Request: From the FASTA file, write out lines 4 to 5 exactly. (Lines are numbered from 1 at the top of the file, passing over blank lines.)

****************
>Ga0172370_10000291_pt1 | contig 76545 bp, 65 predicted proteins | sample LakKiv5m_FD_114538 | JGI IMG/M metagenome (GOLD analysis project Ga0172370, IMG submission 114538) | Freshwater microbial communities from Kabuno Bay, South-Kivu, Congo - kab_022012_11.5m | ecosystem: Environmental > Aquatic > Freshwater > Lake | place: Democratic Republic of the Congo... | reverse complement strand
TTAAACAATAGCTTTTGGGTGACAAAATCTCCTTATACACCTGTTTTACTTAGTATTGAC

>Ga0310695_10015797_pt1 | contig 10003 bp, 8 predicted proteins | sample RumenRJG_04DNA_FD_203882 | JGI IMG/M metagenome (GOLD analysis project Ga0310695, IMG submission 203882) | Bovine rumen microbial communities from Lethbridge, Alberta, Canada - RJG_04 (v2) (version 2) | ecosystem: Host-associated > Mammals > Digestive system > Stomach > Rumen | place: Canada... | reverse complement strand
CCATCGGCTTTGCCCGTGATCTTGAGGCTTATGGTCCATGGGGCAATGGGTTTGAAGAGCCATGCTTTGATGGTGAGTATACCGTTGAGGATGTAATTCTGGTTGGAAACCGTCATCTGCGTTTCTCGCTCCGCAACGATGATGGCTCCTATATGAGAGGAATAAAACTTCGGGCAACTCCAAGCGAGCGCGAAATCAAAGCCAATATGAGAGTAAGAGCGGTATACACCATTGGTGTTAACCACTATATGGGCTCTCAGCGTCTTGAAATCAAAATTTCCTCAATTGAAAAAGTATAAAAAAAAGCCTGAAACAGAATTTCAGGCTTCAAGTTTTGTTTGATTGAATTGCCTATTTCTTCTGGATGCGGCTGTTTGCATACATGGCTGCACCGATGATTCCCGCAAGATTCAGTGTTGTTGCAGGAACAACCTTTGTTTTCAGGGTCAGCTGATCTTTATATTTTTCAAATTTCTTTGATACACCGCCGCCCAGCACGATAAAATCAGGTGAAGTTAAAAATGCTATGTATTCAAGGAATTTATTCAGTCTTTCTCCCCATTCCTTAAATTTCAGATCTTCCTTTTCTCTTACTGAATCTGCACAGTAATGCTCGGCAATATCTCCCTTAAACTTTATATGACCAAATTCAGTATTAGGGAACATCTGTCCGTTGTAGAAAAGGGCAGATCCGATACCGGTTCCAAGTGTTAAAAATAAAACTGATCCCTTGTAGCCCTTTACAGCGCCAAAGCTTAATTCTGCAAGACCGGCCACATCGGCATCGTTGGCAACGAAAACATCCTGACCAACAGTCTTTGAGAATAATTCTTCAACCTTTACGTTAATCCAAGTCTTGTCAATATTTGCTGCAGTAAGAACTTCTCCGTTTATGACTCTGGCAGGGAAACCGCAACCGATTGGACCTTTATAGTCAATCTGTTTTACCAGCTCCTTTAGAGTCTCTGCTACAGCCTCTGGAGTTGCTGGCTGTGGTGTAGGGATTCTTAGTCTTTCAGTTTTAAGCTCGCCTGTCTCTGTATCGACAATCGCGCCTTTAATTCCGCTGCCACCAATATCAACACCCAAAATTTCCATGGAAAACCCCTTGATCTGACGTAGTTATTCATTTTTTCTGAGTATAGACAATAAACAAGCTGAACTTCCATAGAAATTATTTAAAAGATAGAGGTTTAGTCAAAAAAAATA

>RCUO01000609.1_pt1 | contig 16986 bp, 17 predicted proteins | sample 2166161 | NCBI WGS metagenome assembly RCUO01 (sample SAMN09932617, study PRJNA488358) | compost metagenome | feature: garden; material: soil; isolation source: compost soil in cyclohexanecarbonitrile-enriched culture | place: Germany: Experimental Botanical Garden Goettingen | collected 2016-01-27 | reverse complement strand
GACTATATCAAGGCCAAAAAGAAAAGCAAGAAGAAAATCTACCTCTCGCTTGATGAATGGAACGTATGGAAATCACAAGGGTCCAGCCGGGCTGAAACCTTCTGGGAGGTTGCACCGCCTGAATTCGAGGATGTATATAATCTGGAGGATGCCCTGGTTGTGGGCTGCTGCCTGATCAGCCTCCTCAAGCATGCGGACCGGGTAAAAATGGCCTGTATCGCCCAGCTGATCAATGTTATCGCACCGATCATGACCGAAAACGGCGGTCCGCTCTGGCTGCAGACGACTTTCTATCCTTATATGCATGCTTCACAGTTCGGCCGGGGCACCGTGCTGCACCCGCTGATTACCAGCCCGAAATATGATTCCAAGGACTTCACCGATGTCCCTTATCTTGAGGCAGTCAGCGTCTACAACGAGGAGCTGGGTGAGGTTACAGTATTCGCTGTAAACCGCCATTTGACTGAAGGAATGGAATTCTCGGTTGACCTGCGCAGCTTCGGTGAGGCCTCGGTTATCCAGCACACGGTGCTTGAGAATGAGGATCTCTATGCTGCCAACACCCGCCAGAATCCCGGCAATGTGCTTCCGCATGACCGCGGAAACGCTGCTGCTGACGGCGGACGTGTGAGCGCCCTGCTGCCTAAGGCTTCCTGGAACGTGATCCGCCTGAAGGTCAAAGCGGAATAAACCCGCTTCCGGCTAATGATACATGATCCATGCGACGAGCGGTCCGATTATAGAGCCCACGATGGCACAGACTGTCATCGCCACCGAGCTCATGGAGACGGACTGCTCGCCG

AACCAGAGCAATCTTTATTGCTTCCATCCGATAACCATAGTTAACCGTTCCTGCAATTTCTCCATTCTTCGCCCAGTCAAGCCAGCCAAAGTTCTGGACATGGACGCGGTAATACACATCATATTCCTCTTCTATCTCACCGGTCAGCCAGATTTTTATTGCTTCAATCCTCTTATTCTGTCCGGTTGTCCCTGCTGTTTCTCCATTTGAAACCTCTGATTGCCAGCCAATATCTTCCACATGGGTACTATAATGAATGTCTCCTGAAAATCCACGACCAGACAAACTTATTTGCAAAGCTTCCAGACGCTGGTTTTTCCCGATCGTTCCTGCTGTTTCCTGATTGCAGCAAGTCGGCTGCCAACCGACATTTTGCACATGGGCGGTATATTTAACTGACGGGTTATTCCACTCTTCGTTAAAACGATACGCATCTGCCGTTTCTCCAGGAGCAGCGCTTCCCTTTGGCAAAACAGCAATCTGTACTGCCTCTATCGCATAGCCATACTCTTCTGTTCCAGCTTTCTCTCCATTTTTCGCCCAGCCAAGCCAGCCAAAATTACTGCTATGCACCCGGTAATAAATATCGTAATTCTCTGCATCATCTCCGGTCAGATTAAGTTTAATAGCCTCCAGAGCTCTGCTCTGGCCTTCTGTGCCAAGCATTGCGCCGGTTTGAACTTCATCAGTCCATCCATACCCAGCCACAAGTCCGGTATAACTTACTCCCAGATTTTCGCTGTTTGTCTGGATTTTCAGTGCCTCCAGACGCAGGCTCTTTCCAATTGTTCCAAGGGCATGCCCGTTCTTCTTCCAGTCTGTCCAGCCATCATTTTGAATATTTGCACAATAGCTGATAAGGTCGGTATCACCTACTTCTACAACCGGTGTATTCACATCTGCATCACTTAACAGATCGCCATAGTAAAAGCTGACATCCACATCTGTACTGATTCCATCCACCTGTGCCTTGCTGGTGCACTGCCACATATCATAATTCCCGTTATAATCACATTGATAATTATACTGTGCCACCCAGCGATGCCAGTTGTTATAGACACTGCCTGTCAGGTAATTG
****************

CCATCGGCTTTGCCCGTGATCTTGAGGCTTATGGTCCATGGGGCAATGGGTTTGAAGAGCCATGCTTTGATGGTGAGTATACCGTTGAGGATGTAATTCTGGTTGGAAACCGTCATCTGCGTTTCTCGCTCCGCAACGATGATGGCTCCTATATGAGAGGAATAAAACTTCGGGCAACTCCAAGCGAGCGCGAAATCAAAGCCAATATGAGAGTAAGAGCGGTATACACCATTGGTGTTAACCACTATATGGGCTCTCAGCGTCTTGAAATCAAAATTTCCTCAATTGAAAAAGTATAAAAAAAAGCCTGAAACAGAATTTCAGGCTTCAAGTTTTGTTTGATTGAATTGCCTATTTCTTCTGGATGCGGCTGTTTGCATACATGGCTGCACCGATGATTCCCGCAAGATTCAGTGTTGTTGCAGGAACAACCTTTGTTTTCAGGGTCAGCTGATCTTTATATTTTTCAAATTTCTTTGATACACCGCCGCCCAGCACGATAAAATCAGGTGAAGTTAAAAATGCTATGTATTCAAGGAATTTATTCAGTCTTTCTCCCCATTCCTTAAATTTCAGATCTTCCTTTTCTCTTACTGAATCTGCACAGTAATGCTCGGCAATATCTCCCTTAAACTTTATATGACCAAATTCAGTATTAGGGAACATCTGTCCGTTGTAGAAAAGGGCAGATCCGATACCGGTTCCAAGTGTTAAAAATAAAACTGATCCCTTGTAGCCCTTTACAGCGCCAAAGCTTAATTCTGCAAGACCGGCCACATCGGCATCGTTGGCAACGAAAACATCCTGACCAACAGTCTTTGAGAATAATTCTTCAACCTTTACGTTAATCCAAGTCTTGTCAATATTTGCTGCAGTAAGAACTTCTCCGTTTATGACTCTGGCAGGGAAACCGCAACCGATTGGACCTTTATAGTCAATCTGTTTTACCAGCTCCTTTAGAGTCTCTGCTACAGCCTCTGGAGTTGCTGGCTGTGGTGTAGGGATTCTTAGTCTTTCAGTTTTAAGCTCGCCTGTCTCTGTATCGACAATCGCGCCTTTAATTCCGCTGCCACCAATATCAACACCCAAAATTTCCATGGAAAACCCCTTGATCTGACGTAGTTATTCATTTTTTCTGAGTATAGACAATAAACAAGCTGAACTTCCATAGAAATTATTTAAAAGATAGAGGTTTAGTCAAAAAAAATA

>RCUO01000609.1_pt1 | contig 16986 bp, 17 predicted proteins | sample 2166161 | NCBI WGS metagenome assembly RCUO01 (sample SAMN09932617, study PRJNA488358) | compost metagenome | feature: garden; material: soil; isolation source: compost soil in cyclohexanecarbonitrile-enriched culture | place: Germany: Experimental Botanical Garden Goettingen | collected 2016-01-27 | reverse complement strand